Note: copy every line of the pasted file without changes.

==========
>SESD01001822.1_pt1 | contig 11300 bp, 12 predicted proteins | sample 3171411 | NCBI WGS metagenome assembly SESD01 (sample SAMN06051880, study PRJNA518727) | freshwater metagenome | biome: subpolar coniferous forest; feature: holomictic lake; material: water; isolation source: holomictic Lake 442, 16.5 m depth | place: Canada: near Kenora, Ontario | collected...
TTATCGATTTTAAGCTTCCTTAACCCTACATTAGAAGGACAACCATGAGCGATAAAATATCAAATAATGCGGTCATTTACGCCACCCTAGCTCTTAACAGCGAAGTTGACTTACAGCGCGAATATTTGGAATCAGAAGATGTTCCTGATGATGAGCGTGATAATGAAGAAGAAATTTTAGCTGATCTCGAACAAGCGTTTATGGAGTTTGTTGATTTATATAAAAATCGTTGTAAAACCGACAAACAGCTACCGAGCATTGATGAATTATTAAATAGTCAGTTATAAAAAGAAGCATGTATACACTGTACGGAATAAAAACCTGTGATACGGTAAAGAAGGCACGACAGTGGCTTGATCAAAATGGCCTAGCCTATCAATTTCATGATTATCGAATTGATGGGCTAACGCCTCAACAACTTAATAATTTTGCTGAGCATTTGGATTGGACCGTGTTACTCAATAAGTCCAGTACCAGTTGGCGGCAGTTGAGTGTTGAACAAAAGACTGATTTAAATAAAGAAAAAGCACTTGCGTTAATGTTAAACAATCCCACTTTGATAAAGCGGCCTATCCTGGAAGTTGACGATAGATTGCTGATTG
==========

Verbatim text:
>SESD01001822.1_pt1 | contig 11300 bp, 12 predicted proteins | sample 3171411 | NCBI WGS metagenome assembly SESD01 (sample SAMN06051880, study PRJNA518727) | freshwater metagenome | biome: subpolar coniferous forest; feature: holomictic lake; material: water; isolation source: holomictic Lake 442, 16.5 m depth | place: Canada: near Kenora, Ontario | collected...
TTATCGATTTTAAGCTTCCTTAACCCTACATTAGAAGGACAACCATGAGCGATAAAATATCAAATAATGCGGTCATTTACGCCACCCTAGCTCTTAACAGCGAAGTTGACTTACAGCGCGAATATTTGGAATCAGAAGATGTTCCTGATGATGAGCGTGATAATGAAGAAGAAATTTTAGCTGATCTCGAACAAGCGTTTATGGAGTTTGTTGATTTATATAAAAATCGTTGTAAAACCGACAAACAGCTACCGAGCATTGATGAATTATTAAATAGTCAGTTATAAAAAGAAGCATGTATACACTGTACGGAATAAAAACCTGTGATACGGTAAAGAAGGCACGACAGTGGCTTGATCAAAATGGCCTAGCCTATCAATTTCATGATTATCGAATTGATGGGCTAACGCCTCAACAACTTAATAATTTTGCTGAGCATTTGGATTGGACCGTGTTACTCAATAAGTCCAGTACCAGTTGGCGGCAGTTGAGTGTTGAACAAAAGACTGATTTAAATAAAGAAAAAGCACTTGCGTTAATGTTAAACAATCCCACTTTGATAAAGCGGCCTATCCTGGAAGTTGACGATAGATTGCTGATTG